Just how many FCC licensed amateur radio operators are there in the United States? More importantly, what percentage of the US population does this represent and how does it stack up to other activities?
According to data that Joe Speroni AH0A collects from the FCC records, there are 661,272 amateur radio licensees in the US (as of 20 Nov 2005):
The Novice license is only a small slice of licensees these days, but the Technician license represents almost half of the radio operators. Extra Class licensees are about 16% of the ham population.
According to the US Census Bureau, the population of the US is roughly 297,728,533, plus or minus a few! A little math tells us that approximately 0.22% of the US population has an amateur radio license. The ARRL (The National Association for Amateur Radio) has approximately 152,000 members, which represents 23% of the US radio amateur population.
The CTIA says that there are 199,209,271 wireless (“cell phone”) subscribers in the U.S. This means that cell phone users outnumber ham radio operators by 300 to one. It wasn’t that long ago that handheld cellphones didn’t exist, so the only people with portable wireless devices were ham radio ops, police officers, firefighters and the occasional construction worker. The widespread adoption of mobile phones represents a dramatic shift in the world of wireless comms.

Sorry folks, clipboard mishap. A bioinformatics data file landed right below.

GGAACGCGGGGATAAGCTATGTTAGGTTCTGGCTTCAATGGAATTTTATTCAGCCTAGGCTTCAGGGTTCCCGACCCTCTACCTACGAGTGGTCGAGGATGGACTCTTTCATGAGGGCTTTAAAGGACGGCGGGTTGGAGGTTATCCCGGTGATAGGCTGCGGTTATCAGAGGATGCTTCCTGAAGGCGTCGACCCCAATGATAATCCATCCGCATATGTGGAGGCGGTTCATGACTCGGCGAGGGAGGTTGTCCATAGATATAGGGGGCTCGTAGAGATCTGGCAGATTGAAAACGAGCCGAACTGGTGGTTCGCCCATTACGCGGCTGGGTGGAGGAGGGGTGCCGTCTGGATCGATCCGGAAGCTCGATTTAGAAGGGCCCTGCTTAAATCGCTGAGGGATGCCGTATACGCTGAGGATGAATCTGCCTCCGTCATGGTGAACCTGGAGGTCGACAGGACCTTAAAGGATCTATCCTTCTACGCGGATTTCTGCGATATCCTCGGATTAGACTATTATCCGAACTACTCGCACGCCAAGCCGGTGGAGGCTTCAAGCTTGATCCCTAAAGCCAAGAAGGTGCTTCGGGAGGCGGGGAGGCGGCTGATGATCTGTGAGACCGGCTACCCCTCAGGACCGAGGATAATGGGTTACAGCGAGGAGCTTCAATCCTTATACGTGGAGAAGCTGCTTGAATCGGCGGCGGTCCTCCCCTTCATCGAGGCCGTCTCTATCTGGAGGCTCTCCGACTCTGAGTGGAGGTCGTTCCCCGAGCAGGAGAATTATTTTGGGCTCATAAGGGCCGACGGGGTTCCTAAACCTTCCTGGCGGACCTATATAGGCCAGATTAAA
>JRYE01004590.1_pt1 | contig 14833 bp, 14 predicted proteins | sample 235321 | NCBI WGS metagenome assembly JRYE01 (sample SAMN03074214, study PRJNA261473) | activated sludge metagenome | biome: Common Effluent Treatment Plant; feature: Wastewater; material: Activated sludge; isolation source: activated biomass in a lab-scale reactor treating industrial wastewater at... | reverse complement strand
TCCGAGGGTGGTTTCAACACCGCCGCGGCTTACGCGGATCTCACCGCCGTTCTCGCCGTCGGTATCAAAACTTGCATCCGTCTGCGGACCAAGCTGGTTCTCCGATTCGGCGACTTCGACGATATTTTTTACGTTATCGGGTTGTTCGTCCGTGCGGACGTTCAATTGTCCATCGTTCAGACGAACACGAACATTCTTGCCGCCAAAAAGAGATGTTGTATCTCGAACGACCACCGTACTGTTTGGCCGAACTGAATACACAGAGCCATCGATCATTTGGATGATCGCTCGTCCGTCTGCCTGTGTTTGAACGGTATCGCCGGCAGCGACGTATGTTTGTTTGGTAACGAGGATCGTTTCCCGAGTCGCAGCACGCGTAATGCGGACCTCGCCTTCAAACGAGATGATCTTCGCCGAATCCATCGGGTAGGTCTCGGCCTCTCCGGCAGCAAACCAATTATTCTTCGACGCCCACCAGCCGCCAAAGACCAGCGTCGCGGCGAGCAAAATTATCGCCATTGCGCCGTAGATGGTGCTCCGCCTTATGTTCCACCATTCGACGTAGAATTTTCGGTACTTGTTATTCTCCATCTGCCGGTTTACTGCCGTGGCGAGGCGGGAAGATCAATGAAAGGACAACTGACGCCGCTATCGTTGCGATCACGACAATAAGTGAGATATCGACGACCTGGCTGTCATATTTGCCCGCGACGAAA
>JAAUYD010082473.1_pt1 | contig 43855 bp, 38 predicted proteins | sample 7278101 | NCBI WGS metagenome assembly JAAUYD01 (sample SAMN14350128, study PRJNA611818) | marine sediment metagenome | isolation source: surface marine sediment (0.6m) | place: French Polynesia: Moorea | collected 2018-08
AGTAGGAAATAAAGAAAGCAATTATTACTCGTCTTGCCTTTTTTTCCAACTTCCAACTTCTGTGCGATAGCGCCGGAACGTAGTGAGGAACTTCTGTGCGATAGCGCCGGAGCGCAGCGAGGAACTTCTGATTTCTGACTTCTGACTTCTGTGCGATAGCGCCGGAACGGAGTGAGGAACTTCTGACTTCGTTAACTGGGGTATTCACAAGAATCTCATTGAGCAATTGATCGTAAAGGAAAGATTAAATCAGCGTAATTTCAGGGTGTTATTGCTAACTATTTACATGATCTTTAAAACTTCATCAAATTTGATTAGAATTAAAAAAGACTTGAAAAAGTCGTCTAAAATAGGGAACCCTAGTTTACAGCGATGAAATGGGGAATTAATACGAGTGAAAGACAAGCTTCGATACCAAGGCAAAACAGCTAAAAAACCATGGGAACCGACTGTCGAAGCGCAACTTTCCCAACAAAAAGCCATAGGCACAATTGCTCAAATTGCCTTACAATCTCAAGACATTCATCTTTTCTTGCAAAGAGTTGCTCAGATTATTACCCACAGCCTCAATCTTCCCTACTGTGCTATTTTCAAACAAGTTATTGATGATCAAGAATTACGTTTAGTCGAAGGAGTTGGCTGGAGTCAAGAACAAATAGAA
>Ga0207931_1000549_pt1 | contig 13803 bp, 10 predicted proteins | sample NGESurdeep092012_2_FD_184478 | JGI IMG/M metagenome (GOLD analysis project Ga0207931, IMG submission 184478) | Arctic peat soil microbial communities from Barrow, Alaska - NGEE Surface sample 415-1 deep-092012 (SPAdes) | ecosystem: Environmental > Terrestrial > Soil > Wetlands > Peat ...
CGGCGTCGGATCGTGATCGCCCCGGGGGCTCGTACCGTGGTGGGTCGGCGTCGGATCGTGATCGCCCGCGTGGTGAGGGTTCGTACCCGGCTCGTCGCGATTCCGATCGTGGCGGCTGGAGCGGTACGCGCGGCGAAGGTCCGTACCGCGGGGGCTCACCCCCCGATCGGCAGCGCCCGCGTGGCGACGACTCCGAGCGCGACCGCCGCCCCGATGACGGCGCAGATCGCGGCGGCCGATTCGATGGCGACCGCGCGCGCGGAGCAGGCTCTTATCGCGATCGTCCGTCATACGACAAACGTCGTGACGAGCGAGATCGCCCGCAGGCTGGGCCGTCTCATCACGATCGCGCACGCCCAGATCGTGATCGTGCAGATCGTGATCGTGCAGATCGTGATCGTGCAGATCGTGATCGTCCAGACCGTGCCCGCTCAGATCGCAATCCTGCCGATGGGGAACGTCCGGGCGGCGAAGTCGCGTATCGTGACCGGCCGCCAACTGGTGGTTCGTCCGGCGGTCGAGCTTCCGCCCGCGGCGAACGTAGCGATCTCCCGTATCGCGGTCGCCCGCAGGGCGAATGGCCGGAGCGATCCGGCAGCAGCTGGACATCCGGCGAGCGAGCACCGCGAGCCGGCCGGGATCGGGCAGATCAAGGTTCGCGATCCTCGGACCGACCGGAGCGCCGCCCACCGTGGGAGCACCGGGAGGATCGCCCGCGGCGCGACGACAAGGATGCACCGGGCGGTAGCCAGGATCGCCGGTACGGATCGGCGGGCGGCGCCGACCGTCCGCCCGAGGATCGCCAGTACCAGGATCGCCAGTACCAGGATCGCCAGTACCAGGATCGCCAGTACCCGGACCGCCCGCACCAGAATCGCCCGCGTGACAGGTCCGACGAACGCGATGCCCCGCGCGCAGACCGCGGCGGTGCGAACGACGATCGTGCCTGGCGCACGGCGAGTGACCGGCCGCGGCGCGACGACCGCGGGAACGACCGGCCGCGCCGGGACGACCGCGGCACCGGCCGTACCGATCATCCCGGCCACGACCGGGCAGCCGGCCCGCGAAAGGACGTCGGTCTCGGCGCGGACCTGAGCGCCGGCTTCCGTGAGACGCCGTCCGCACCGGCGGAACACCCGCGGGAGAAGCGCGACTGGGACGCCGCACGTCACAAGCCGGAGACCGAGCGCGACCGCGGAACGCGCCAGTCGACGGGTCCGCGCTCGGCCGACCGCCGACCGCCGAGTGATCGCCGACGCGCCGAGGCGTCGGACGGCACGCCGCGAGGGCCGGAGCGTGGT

Let’s take a look at some other hobby and recreation activities. Fishing is one of the most popular sports in America. The American Sportfishing Association estimates that there are 44.2 million people in the US that participate in recreational fishing.
According to an Outdoor Industry Association report, there are 15.1 million people in the US that participated in birdwatching (2004 data). From the same report, 4.7 million people were active in snowshoeing, a small but fast-growing winter activity. Hiking had 75.3 million participants while backpacking (hiking with an overnight stay) had 13.3 million. In terms of participation, birdwatching is 22 times more popular than ham radio (and this assumes that all licensed hams are active). Even snowshoeing wins out over ham radio by a factor of 7.
By any measure, ham radio is a small niche hobby.
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